DRILL PRESS MILLING ATTACHMENTS

 

In order to extract the maximum versatility from any machine tool, you need good, well designed accessories. The same holds true with a lathe, milling machine or in our case, our drill press doubling as a milling machine. Since a lot of our milling work will involve truing up raw stock by milling its surfaces to right angles and parallel to each other, we can jump directly to the flycutter. We will purposely skip the end mill for now. Flycutters can be purchased with 1/2" diameter shafts and are generally made of hardened steel. The main body is of varying diameter depending on their milling capacity and size tool they accept. Some people will prefer to make them from scratch but I feel that this is one of those items best purchased. You just can't improve too much on the basic unit by scratch building it. Besides they are so cheap to buy that I don't see the advantage. The front of the tool is sloped and slotted to take a regular high speed steel cutter or a right cutting carbide or HSS tool. The orientation of the cutting tip to the work surface is important and the tool bit must be the kind that cuts from left to right. It is inserted in the holding slot so the right cutting edge is facing the work and top of the tool is sideways. Because the tool is held at an angle to the work surface so only the front portion of the cutting edge touches the surface being milled. I prefer a high speed bit for all metals but steel and I like to grind front, side and top positive clearances on them, finishing them with a 1/23" nose radius for a smooth finish. The diameter or arc of the cut is controlled by the amount the tool extends beyond the edge of the fly cutter slot. The tool is used at a slow to medium speed and it is passed across the surface needing machining, removing metal evenly and over a large surface, making it the ideal tool for the initial surfacing of raw stock. It is usually held in a special arbor in the milling spindle but since the tool has its own shaft, it can be directly gripped by the drill chuck as with end mills. Because the typical drill press spindle is not designed for this type of work, the arc of the cut should be kept to no more than 1" to 2" in diameter. Chatter and other unwanted gremlins will be kept to a minimum with a smaller arc of rotation. Of course, the surfaces can be machined with just an end mill but many more passes will be needed to complete the job. I did recently see a 3/4" six flute end mill with a 1/2" shaft that would prove just perfect for surfacing jobs. If you are only machining. very narrow edges, you can perform that job with end mills. I like to square the rough cut edge on plate stock by side milling. Place the stock flush on the vise, griping it along the factory edge while using the Y advance to take light side cuts along the sawn edge until it is clean of all saw marks. The milled edge should now be square to the factory edge. Rotate and flip the work end for to finish cleaning up the opposite edge until it is milled to the final length needed. All that would be needed is to lightly run a fine cut file along the edges to remove any sharp spots or burrs.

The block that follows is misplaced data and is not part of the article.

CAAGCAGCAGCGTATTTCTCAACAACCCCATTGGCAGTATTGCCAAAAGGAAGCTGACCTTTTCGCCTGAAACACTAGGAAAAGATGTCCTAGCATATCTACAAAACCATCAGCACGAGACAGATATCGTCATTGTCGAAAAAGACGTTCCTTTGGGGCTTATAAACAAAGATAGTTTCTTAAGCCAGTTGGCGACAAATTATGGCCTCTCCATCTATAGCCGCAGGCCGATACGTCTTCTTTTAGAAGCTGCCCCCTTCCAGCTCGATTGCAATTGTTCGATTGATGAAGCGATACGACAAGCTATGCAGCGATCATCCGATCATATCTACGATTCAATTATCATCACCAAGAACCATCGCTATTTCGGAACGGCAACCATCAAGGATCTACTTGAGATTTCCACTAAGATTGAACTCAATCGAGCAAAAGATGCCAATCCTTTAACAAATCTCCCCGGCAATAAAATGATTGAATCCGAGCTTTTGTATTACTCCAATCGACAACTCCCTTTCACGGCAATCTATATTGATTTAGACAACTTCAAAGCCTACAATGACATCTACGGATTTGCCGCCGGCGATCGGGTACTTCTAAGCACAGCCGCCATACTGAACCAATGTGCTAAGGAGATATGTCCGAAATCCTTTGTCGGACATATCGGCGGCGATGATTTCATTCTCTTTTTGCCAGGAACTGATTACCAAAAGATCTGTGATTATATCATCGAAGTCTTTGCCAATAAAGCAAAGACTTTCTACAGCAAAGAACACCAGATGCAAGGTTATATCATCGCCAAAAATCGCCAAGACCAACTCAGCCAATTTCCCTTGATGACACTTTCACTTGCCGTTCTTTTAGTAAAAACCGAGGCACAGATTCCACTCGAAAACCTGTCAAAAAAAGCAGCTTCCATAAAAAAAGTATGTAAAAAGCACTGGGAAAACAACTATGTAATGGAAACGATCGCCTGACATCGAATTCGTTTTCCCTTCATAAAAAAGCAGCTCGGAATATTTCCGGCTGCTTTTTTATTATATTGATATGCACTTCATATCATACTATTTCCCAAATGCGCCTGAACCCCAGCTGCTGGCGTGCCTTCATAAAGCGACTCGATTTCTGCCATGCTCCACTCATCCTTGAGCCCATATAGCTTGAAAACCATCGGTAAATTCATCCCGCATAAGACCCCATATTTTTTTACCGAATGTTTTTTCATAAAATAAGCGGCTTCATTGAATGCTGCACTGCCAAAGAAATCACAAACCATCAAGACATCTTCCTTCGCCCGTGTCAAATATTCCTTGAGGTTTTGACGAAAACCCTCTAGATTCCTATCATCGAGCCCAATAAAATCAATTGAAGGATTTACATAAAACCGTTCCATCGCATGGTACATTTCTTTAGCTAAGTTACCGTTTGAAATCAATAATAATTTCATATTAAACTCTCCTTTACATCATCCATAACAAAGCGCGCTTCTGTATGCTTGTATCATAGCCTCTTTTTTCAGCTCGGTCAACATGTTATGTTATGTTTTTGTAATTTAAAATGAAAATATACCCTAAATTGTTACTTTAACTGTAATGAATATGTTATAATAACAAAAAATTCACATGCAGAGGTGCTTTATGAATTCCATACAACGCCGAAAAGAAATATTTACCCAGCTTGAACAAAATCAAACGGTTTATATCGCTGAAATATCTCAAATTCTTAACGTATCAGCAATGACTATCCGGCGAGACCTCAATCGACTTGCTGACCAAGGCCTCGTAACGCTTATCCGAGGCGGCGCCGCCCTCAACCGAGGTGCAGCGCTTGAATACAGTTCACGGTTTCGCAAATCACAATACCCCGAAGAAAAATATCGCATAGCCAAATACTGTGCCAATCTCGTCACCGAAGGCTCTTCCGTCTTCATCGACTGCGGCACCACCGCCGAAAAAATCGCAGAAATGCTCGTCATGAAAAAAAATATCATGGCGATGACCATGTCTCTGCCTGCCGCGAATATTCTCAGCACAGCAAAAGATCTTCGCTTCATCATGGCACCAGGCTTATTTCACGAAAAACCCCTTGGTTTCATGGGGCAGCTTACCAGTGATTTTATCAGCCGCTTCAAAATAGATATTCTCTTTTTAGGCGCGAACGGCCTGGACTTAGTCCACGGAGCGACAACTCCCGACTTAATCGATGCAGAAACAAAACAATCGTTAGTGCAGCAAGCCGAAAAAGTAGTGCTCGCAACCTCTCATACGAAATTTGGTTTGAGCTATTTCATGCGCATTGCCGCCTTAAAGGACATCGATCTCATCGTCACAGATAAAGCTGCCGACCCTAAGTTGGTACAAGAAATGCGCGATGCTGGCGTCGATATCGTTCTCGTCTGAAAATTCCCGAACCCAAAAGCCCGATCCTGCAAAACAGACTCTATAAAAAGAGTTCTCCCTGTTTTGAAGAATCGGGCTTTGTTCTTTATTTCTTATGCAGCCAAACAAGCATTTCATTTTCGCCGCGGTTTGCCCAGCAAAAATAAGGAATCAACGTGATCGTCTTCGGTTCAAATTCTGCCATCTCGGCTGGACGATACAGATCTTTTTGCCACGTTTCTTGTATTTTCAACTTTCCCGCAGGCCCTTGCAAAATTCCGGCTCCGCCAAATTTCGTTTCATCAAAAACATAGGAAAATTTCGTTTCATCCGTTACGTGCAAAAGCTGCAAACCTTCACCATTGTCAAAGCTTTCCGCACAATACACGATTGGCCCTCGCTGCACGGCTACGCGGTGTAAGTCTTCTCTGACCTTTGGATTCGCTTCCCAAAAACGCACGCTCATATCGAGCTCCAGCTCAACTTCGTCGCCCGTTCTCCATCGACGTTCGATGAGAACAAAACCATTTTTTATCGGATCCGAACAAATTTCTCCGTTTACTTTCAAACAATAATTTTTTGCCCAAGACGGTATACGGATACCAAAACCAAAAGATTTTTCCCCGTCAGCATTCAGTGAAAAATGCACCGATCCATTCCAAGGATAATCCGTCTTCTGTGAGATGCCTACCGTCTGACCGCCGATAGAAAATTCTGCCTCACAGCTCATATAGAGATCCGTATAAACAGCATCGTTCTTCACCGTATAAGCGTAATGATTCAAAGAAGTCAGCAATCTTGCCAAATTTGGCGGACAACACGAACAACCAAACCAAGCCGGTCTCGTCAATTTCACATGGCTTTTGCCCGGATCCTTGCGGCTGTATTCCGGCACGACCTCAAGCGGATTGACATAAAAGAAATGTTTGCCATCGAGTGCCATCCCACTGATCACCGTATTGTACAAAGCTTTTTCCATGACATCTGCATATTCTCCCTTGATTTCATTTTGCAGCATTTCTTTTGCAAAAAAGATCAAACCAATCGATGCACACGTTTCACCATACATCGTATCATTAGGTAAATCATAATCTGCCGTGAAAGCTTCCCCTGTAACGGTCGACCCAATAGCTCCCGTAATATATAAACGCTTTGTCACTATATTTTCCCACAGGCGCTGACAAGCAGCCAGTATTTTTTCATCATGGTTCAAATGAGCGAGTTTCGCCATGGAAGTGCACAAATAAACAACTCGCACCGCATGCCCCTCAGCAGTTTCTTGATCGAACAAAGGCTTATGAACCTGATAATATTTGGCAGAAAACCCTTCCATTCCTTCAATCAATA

A large portion of the milling required in model making will be fully handled by end milling, flycutting and drilling. The next operation is basically a sawing cut done with slitting or slotting saw blades for which a special arbor will have to be made or purchased. The slitting saw arbor that we first made for use on the lathe will not work in this case because as you might remember, it was threaded to the lathe spindle and its diameter is 1". Too big for most drill chucks. We will make one from scratch, just like the first one but with a 1/2" diameter shaft instead of a threaded bore. A portion of the stock will need to be reduced to 1/2" so it can be gripped in the chuck. The rest will consist of about a 1" long 3/4" diameter end with a 3/32" deep shoulder turned on the end to match the arbor hole of the saw blades used. A locking flange is turned with a matching recess that will overlap the arbor shoulder. The outer edge of the flange with hold the blade square around the arbor's rim. A cap screw holds everything together through a central threaded hole. This was discussed before and is basically the same information. The slitting saws are primarily used to create very narrow slots such as across the head of a specially made screw. These blades are available in a myriad of diameters, thicknesses and tooth configurations from just about any major tool and supply house. The workpiece is held in the cross vise and oriented to bring the surface requiring slotting to run horizontal to the blade. The blade is raised or lowered until it is at the correct level and the slot is cut against the rotation of the blade in several ever deeper passes. Advance the workpiece with the cross slide and bring it back to the original position before moving the work over for a deeper pass. Continue the process until you reach the final required depth. Slots are not the only cut that can be made with a slitting saw. Two cuts at right angles to each other will remove a corner to quickly create a step on an edge. These basic cuts will cover about 99% of all the milling work you will need to do unless you decide to get into milling your own gears. Gear cutting is a very specialized field where you need to study a bit of general gear tooth design by reading any of the many good books available on the subject. All of the theoretical mumbo jumbo is not that difficult to apply once you learn and understand it. Gears must have perfectly spaced teeth so you definitively need a dividing head and or a chuck with indexing plates. The gear cutters themselves are called involute gear cutters and look similar to saw blades only much more robust, with the side profile of the cutting teeth matching that of the spaces between the gear teeth they produce. The are classified by tooth pitch and numbers #1 to #8. The pitch indicates the number of teeth per inch of circumference of the finished gear it is designed to cut while the number designates the range of the number of teeth in a gear that it is designed to cut. A matching set of gears in a gear train will all need to be cut with the same cutter otherwise they will not mesh. They are not cheap so you have to be careful and know ahead of time what your requirements will be so you can acquire only the cutters you really need. They tend to have 1" diameter arbors and basically require a similar holder as with the slitting saw arbor but with a 1" bushing to take the larger cutter hole.